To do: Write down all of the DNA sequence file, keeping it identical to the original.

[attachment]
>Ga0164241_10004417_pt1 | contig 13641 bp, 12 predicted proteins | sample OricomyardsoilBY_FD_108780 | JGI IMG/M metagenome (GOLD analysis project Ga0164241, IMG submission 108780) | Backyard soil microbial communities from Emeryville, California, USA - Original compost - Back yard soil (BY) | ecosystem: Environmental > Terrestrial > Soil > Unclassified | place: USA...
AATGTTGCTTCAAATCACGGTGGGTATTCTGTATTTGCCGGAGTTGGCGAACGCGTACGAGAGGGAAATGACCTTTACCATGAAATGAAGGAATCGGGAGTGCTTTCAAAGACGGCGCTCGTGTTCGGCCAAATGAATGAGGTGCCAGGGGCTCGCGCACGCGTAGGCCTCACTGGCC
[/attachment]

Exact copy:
>Ga0164241_10004417_pt1 | contig 13641 bp, 12 predicted proteins | sample OricomyardsoilBY_FD_108780 | JGI IMG/M metagenome (GOLD analysis project Ga0164241, IMG submission 108780) | Backyard soil microbial communities from Emeryville, California, USA - Original compost - Back yard soil (BY) | ecosystem: Environmental > Terrestrial > Soil > Unclassified | place: USA...
AATGTTGCTTCAAATCACGGTGGGTATTCTGTATTTGCCGGAGTTGGCGAACGCGTACGAGAGGGAAATGACCTTTACCATGAAATGAAGGAATCGGGAGTGCTTTCAAAGACGGCGCTCGTGTTCGGCCAAATGAATGAGGTGCCAGGGGCTCGCGCACGCGTAGGCCTCACTGGCC